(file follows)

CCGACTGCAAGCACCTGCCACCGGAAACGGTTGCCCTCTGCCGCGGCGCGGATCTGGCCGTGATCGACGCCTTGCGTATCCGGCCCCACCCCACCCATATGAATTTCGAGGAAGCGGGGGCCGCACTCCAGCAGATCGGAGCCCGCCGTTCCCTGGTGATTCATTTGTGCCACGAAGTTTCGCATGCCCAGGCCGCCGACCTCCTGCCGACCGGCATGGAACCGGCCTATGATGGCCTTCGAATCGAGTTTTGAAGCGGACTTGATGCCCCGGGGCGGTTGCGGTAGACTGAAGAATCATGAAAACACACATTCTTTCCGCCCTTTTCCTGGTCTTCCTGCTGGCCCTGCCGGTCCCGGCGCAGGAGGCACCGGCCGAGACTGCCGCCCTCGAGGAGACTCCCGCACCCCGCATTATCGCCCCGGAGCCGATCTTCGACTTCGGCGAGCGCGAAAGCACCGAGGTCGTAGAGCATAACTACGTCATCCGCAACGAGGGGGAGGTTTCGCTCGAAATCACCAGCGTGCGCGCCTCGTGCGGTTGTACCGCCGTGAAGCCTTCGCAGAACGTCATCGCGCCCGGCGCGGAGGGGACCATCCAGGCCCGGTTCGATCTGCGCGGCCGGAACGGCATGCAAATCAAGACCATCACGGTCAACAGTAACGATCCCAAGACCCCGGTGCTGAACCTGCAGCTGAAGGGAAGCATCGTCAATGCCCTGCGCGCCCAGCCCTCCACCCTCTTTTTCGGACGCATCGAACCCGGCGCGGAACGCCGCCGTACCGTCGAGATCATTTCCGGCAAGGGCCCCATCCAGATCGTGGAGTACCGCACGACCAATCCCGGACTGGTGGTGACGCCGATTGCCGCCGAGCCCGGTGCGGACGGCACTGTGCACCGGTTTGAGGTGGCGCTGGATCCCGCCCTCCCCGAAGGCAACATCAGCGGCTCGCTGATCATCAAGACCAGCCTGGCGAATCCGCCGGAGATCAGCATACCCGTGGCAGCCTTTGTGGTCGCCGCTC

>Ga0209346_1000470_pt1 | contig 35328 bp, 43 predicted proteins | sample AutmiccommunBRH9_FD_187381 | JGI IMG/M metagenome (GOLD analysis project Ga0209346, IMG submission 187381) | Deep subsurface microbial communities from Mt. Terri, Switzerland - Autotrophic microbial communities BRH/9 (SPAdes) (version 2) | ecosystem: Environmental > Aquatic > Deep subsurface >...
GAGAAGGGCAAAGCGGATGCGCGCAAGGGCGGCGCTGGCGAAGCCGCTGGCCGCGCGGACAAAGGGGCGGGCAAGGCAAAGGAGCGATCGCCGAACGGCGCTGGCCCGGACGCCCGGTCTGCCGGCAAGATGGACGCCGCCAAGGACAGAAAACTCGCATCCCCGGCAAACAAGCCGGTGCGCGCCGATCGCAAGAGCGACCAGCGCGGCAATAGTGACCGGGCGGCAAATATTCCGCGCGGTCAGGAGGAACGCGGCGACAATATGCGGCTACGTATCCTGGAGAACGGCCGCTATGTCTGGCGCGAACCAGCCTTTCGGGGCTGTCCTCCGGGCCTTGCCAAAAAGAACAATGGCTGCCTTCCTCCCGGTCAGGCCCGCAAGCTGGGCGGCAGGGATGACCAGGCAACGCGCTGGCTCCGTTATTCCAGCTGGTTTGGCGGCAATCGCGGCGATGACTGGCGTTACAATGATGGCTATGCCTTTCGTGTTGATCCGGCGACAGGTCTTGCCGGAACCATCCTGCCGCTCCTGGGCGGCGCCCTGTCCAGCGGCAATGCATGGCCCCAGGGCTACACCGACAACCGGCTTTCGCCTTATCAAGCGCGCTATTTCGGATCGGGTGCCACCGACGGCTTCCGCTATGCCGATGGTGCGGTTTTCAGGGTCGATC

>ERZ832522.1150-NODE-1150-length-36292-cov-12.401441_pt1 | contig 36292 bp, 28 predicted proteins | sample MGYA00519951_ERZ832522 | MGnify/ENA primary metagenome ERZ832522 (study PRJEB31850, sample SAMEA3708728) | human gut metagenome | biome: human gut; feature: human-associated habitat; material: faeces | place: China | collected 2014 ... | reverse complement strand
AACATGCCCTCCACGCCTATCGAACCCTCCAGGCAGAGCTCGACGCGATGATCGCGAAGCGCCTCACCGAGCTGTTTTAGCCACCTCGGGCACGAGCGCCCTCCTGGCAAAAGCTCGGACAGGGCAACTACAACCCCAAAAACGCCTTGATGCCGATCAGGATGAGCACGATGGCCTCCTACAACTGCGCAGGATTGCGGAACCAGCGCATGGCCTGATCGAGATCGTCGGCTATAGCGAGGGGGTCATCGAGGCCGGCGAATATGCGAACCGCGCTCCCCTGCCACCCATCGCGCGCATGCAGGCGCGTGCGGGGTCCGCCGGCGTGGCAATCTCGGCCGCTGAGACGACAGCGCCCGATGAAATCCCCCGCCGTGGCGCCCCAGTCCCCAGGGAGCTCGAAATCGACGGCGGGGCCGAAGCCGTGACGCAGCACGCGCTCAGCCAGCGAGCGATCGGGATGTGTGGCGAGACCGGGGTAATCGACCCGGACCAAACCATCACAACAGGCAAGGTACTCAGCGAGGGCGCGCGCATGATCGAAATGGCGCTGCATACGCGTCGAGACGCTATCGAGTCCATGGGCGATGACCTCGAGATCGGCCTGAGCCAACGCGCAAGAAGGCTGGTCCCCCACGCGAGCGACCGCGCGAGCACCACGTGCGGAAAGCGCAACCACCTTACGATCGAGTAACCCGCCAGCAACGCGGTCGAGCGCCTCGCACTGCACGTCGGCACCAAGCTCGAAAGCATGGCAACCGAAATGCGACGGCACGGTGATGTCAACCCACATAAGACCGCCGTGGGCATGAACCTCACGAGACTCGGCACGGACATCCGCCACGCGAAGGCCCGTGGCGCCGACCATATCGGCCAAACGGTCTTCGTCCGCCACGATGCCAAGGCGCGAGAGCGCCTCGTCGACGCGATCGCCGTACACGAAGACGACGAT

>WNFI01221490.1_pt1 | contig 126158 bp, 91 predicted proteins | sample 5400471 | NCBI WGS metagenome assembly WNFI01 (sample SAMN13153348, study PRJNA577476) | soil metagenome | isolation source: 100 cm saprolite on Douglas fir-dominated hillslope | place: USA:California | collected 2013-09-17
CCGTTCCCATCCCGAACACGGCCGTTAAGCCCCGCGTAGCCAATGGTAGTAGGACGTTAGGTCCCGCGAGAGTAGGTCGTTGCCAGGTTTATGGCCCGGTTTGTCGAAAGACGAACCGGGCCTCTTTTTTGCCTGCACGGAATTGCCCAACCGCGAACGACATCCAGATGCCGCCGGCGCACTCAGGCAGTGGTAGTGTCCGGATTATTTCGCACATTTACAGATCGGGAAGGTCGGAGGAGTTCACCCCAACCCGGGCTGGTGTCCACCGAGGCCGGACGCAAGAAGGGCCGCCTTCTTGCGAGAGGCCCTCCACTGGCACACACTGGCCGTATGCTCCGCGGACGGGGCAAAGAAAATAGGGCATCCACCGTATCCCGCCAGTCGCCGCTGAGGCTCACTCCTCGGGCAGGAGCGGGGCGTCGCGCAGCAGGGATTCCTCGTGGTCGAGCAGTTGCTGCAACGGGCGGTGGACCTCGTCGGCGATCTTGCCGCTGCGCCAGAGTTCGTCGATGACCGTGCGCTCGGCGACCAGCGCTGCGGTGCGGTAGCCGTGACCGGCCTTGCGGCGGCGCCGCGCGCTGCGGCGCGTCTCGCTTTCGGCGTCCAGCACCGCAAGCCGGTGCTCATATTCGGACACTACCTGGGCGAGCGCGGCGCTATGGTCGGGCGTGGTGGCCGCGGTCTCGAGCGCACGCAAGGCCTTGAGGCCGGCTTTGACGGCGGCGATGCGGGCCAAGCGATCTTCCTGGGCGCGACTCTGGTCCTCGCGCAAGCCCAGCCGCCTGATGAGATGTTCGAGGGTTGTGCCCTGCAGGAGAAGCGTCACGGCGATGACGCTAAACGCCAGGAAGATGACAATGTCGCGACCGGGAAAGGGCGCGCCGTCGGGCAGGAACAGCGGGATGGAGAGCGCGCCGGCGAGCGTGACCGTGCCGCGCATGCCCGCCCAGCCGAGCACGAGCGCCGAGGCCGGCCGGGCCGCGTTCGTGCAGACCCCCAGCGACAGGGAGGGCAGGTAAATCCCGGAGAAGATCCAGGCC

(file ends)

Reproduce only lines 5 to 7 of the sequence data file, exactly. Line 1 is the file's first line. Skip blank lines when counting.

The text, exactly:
AACATGCCCTCCACGCCTATCGAACCCTCCAGGCAGAGCTCGACGCGATGATCGCGAAGCGCCTCACCGAGCTGTTTTAGCCACCTCGGGCACGAGCGCCCTCCTGGCAAAAGCTCGGACAGGGCAACTACAACCCCAAAAACGCCTTGATGCCGATCAGGATGAGCACGATGGCCTCCTACAACTGCGCAGGATTGCGGAACCAGCGCATGGCCTGATCGAGATCGTCGGCTATAGCGAGGGGGTCATCGAGGCCGGCGAATATGCGAACCGCGCTCCCCTGCCACCCATCGCGCGCATGCAGGCGCGTGCGGGGTCCGCCGGCGTGGCAATCTCGGCCGCTGAGACGACAGCGCCCGATGAAATCCCCCGCCGTGGCGCCCCAGTCCCCAGGGAGCTCGAAATCGACGGCGGGGCCGAAGCCGTGACGCAGCACGCGCTCAGCCAGCGAGCGATCGGGATGTGTGGCGAGACCGGGGTAATCGACCCGGACCAAACCATCACAACAGGCAAGGTACTCAGCGAGGGCGCGCGCATGATCGAAATGGCGCTGCATACGCGTCGAGACGCTATCGAGTCCATGGGCGATGACCTCGAGATCGGCCTGAGCCAACGCGCAAGAAGGCTGGTCCCCCACGCGAGCGACCGCGCGAGCACCACGTGCGGAAAGCGCAACCACCTTACGATCGAGTAACCCGCCAGCAACGCGGTCGAGCGCCTCGCACTGCACGTCGGCACCAAGCTCGAAAGCATGGCAACCGAAATGCGACGGCACGGTGATGTCAACCCACATAAGACCGCCGTGGGCATGAACCTCACGAGACTCGGCACGGACATCCGCCACGCGAAGGCCCGTGGCGCCGACCATATCGGCCAAACGGTCTTCGTCCGCCACGATGCCAAGGCGCGAGAGCGCCTCGTCGACGCGATCGCCGTACACGAAGACGACGAT

>WNFI01221490.1_pt1 | contig 126158 bp, 91 predicted proteins | sample 5400471 | NCBI WGS metagenome assembly WNFI01 (sample SAMN13153348, study PRJNA577476) | soil metagenome | isolation source: 100 cm saprolite on Douglas fir-dominated hillslope | place: USA:California | collected 2013-09-17
CCGTTCCCATCCCGAACACGGCCGTTAAGCCCCGCGTAGCCAATGGTAGTAGGACGTTAGGTCCCGCGAGAGTAGGTCGTTGCCAGGTTTATGGCCCGGTTTGTCGAAAGACGAACCGGGCCTCTTTTTTGCCTGCACGGAATTGCCCAACCGCGAACGACATCCAGATGCCGCCGGCGCACTCAGGCAGTGGTAGTGTCCGGATTATTTCGCACATTTACAGATCGGGAAGGTCGGAGGAGTTCACCCCAACCCGGGCTGGTGTCCACCGAGGCCGGACGCAAGAAGGGCCGCCTTCTTGCGAGAGGCCCTCCACTGGCACACACTGGCCGTATGCTCCGCGGACGGGGCAAAGAAAATAGGGCATCCACCGTATCCCGCCAGTCGCCGCTGAGGCTCACTCCTCGGGCAGGAGCGGGGCGTCGCGCAGCAGGGATTCCTCGTGGTCGAGCAGTTGCTGCAACGGGCGGTGGACCTCGTCGGCGATCTTGCCGCTGCGCCAGAGTTCGTCGATGACCGTGCGCTCGGCGACCAGCGCTGCGGTGCGGTAGCCGTGACCGGCCTTGCGGCGGCGCCGCGCGCTGCGGCGCGTCTCGCTTTCGGCGTCCAGCACCGCAAGCCGGTGCTCATATTCGGACACTACCTGGGCGAGCGCGGCGCTATGGTCGGGCGTGGTGGCCGCGGTCTCGAGCGCACGCAAGGCCTTGAGGCCGGCTTTGACGGCGGCGATGCGGGCCAAGCGATCTTCCTGGGCGCGACTCTGGTCCTCGCGCAAGCCCAGCCGCCTGATGAGATGTTCGAGGGTTGTGCCCTGCAGGAGAAGCGTCACGGCGATGACGCTAAACGCCAGGAAGATGACAATGTCGCGACCGGGAAAGGGCGCGCCGTCGGGCAGGAACAGCGGGATGGAGAGCGCGCCGGCGAGCGTGACCGTGCCGCGCATGCCCGCCCAGCCGAGCACGAGCGCCGAGGCCGGCCGGGCCGCGTTCGTGCAGACCCCCAGCGACAGGGAGGGCAGGTAAATCCCGGAGAAGATCCAGGCC